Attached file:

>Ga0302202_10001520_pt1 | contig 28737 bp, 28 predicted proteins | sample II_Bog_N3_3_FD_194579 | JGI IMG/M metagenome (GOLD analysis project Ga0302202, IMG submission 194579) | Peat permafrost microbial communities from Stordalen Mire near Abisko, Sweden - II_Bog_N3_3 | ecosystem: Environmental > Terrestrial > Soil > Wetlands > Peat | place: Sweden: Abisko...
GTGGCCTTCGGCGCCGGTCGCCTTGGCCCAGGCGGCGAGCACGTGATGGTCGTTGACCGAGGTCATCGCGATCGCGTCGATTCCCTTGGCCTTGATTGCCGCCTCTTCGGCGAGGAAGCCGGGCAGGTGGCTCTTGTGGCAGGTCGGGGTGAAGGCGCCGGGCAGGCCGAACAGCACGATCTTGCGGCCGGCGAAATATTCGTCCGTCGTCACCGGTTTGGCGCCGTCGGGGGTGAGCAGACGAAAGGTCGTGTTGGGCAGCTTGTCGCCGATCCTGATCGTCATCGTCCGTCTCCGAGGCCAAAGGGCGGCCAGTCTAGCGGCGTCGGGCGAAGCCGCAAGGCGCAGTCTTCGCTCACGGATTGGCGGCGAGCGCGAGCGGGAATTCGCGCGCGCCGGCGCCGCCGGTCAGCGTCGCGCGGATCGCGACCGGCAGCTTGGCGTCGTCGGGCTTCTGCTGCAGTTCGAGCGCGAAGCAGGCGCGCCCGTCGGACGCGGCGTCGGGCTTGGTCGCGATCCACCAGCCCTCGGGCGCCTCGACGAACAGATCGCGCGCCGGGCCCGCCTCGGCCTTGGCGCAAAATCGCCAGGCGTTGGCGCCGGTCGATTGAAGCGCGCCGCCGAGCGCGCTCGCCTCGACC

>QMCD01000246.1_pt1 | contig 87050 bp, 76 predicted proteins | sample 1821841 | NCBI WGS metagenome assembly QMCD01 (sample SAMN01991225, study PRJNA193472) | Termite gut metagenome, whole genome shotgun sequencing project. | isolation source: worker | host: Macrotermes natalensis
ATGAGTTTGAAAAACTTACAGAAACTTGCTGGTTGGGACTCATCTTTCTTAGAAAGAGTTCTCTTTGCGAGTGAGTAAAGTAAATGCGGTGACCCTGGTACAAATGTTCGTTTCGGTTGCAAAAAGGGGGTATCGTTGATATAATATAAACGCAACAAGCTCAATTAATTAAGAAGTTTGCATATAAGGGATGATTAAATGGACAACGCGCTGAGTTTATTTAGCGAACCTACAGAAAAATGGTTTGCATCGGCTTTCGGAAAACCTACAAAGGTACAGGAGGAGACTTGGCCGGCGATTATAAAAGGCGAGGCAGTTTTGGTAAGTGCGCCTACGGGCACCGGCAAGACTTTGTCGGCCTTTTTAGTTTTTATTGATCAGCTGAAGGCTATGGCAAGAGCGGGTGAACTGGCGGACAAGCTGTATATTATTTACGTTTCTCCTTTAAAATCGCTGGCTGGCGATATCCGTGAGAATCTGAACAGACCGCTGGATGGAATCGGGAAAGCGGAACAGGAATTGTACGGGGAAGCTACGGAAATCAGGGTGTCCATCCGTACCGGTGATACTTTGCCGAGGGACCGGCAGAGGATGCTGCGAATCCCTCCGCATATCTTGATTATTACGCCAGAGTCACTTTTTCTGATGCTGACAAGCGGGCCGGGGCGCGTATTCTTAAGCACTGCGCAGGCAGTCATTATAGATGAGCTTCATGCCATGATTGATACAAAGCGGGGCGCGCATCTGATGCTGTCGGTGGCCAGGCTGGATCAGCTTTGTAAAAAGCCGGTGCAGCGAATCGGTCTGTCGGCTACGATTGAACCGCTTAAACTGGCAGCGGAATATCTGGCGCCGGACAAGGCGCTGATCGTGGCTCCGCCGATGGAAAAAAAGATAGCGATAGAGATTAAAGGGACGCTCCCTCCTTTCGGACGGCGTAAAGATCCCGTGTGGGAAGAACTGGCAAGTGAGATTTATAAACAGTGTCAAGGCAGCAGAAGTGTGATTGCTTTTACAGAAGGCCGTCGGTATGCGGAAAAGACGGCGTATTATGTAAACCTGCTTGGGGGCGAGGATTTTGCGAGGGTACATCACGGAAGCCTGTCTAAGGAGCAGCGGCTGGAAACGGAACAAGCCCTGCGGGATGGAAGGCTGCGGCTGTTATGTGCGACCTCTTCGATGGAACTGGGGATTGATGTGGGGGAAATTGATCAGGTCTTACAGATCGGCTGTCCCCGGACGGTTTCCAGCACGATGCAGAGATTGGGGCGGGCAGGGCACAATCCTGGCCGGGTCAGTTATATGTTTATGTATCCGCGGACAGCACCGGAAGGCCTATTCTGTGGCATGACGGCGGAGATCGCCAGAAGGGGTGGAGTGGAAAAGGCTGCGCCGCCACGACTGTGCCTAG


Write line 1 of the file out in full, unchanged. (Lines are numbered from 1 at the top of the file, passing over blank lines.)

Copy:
>Ga0302202_10001520_pt1 | contig 28737 bp, 28 predicted proteins | sample II_Bog_N3_3_FD_194579 | JGI IMG/M metagenome (GOLD analysis project Ga0302202, IMG submission 194579) | Peat permafrost microbial communities from Stordalen Mire near Abisko, Sweden - II_Bog_N3_3 | ecosystem: Environmental > Terrestrial > Soil > Wetlands > Peat | place: Sweden: Abisko...